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All right, only judges around? Great! So, there is some village, near some mountains, and apemen have kidnapped two kids. That’s about all you need for hooks. The apemen that inhabit the caves have lived for quite some time now in the abode of the vanished wizard Calabraxis, but they will probably end up being the least of the PC’s problems. Beyond these, the complex houses a variety of unique creatures: We have mongrelocks, basically the unique, devolved morlock/mongrelfolk-like beings – for these, we have the table of individual, unique stats mentioned before. Then, there’s the undermutants – powerful, deadly, and obviously degenerates of some other race – which would be the vorbians. The vorbians have a significant influence on the module and complex – an ancient mining device of these beings, a monolith, caused the creation and (d)evolution of species here. This monolith may make PCs smarter at the cost of stripping away the capacity to feel certain emotions – and yes, this is explained and makes for a great roleplaying device. Beyond that, the PCs may actually meet reawakened vorbians – with elongated skulls, advanced weaponry (that may turn unwitting PCs into vorbians…) and evil-twirling-moustaches ready. While not immediately hostile, their arrogance will probably make the PCs want to kill them. Oh, and what do they want? You decide…by playing vorb-libs! A mad-libs-like series of sentences you can fill out! Cool!

 

Oh, and there would be my favorite regular creatures in a while – head-swapper bats. These bats specialize in hit and run attack – if you don’t have a gorget or similar throat protection, they’ll bite you, and if you don’t quickly detach them, they’ll sever your head! (See, deadly, but you get a chance to get rid of them!) Then, they basically “put on” your head, and talk with your personality and knowledge, but in an amoral manner, and sans acknowledging the creepiness of the whole process! They are genuinely frightening, and they are an amazing roleplaying prospect, for these bats do like to converse…after all, that’s the only way to know which heads are smart enough to be good targets!

 

That are basically the rank-and-file monsters here! There are unique ones as well – like the very polite and very lethal guardian that is bound to one room – who *really* doesn’t want to kill the PCs, but, you know, relocating the guardian just might work…In the corridors, echoes of Calabraxis roam – harmless…for now. What do I mean by that? Well, the mad and grotesque wizard has managed to create a time-machine that the PCs can find and fiddle with! If they do, they can witness past and future, and the pdf actually provides concise guidelines for what this projection should allow, but thankfully without attempting to jam one interpretation of time travel down the judge’s throat. For folks like yours truly that prefer time travel to behave on levels akin to “Primer”, this makes the aspect actually work! Oh, and time travel is tied to not one, but two unique monsters that are fully statted, that are not part of the illustrious cadre I mentioned above.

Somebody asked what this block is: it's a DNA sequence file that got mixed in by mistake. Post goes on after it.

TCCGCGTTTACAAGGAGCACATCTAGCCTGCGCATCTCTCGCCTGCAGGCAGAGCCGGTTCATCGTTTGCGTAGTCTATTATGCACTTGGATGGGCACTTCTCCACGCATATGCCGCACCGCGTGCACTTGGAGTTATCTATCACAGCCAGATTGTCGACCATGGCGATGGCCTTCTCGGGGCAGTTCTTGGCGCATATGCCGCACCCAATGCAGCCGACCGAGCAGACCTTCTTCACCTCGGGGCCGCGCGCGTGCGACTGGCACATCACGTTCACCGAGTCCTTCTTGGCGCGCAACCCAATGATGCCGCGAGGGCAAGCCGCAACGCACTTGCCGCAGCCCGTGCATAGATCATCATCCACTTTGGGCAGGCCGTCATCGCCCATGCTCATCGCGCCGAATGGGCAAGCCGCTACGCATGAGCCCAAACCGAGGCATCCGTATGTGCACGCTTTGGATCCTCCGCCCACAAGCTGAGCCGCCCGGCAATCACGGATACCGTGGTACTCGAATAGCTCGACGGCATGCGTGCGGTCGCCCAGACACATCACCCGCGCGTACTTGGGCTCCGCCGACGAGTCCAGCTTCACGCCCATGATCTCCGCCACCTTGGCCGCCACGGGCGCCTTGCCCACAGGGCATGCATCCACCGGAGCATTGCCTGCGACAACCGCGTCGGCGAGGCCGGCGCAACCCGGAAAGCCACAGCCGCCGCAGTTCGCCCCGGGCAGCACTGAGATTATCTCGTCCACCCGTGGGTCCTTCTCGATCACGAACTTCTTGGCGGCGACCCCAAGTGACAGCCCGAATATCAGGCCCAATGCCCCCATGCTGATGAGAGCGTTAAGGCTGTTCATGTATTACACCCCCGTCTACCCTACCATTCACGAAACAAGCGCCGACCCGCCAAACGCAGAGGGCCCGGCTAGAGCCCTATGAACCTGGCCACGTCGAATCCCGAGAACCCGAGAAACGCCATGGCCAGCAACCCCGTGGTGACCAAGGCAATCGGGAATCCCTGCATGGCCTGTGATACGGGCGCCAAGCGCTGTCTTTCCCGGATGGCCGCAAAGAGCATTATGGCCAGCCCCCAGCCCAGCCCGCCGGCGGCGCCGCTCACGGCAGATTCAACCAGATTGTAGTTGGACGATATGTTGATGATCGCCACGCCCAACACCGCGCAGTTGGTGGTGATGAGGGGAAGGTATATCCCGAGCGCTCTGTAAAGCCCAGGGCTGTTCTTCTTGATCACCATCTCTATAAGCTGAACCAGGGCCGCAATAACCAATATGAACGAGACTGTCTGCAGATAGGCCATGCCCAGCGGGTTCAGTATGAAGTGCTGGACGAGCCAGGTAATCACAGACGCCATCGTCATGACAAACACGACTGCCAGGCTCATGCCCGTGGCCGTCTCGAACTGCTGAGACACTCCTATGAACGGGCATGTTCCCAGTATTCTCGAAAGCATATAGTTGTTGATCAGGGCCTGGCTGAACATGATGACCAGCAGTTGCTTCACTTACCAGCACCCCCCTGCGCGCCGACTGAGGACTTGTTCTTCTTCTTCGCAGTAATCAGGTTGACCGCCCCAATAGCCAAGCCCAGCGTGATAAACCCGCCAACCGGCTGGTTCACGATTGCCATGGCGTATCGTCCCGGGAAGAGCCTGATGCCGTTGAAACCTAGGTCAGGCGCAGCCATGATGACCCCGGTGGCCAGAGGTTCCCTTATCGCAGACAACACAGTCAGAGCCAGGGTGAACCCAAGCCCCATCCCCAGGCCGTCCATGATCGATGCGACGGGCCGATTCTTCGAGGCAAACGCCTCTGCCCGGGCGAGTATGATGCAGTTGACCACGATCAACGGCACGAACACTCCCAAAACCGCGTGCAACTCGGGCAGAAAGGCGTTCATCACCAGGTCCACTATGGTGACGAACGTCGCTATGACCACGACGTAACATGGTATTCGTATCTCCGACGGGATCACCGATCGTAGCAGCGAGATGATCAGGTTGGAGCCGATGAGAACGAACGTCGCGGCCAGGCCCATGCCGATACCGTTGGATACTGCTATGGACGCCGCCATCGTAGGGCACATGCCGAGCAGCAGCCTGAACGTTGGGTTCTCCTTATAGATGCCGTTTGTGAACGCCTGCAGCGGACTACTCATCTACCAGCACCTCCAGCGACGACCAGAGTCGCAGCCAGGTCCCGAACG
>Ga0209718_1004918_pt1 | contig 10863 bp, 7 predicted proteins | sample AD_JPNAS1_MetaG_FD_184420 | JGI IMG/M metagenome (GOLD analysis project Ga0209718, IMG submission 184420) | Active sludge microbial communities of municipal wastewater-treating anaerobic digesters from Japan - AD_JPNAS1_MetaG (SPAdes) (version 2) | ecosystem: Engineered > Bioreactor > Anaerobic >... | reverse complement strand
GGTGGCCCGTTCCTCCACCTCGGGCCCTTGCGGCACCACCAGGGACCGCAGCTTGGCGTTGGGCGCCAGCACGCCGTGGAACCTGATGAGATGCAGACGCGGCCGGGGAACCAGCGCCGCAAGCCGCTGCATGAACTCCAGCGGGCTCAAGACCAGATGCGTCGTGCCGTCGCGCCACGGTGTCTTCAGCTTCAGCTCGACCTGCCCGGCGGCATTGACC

Oh, and this level of imagination and attention to detail? It also extends to the small details, to terrain features and treasure to be found. You know you have something special on your hand when you find a book with a stick, and realize that it’s not only intelligent (if slightly senile), but also likes to eat spellbooks and scrolls…and it can be wielded like a razor-sharp axe! This is the type of far-out, unique, cool item I love.

 

Conclusion:

Editing is excellent on a formal and rules-language level. Formatting is slightly less impressive, but seriously still better than the majority of supplements out there, on a good to very good level. Layout adheres to an efficient 2-column b/w-standard that manages to jam a metric ton of content on each page. The artwork is hand-drawn comic-book like and suits the module to a T. It also is wholly original, and the handout-version is great. The module comes with great, isometric maps, including a player-friendly version. The maps have no grid, which may be a downside for some groups. The pdf comes fully bookmarked for your convenience.

 

All of this…was done by one person. Art. Maps. Writing. All done by Claytonian.

 

Sir, if you read this, you have my utmost respect. This humble module is an exercise in extremely efficient adventure-presentation, and it contains more amazing things per page than most modules manage to cram in 30+ pages. It is readily evident that it has been playtested – it runs even better than it reads and is a module where adding the chaos-element of players, is great. Usually, I like my module stuffed with flowery prose; not an inefficient, irrelevant amount, but I do enjoy good, atmospheric descriptions, and their lack here should irk me when, here, it actually really doesn’t. Because this is hilarious masterclass gonzo, because it is extremely conductive to the shenanigans that players will inevitably generate.

 

Beyond the thoroughly enjoyable aspect of being useful as a dungeon, its plentiful and deep interaction opportunities, that players may or may not find, are conductive to revisiting this dungeon time and again. The Wizardarium is a complex that keeps on giving, that could honestly be a key site that could change a whole campaign, act as a nexus of sorts, etc. – all courtesy of some of its unique properties.

 

Let me remind you: This costs a grand total of $1.50. What can you even buy for that nowadays???

 

Even if you don’t run DCC, this is worth the asking price for the scavenging of concepts. If you do run DCC, then this is probably the best bang-to-buck-ratio you can find anywhere. Even at a regular price-point, this’d totally be worth it. At $1.50? W-T-F. This is puzzling, and obviously a gift to the DCC-community at large. An amazing module…so can we please get more? My final verdict clocks in at 5 stars + seal of approval, and this gets my EZG Essentials tag, as it genuinely belongs in every judge’s library. The concepts herein, even if you do not plan on ever using this as a module, makes this worth getting. Do yourself a favor and get this ASAP.

 

You can get this masterpiece here on OBS!

 

 

 

 

 

 

 

Endzeitgeist out.

 

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About Endzeitgeist

Reviewer without a cause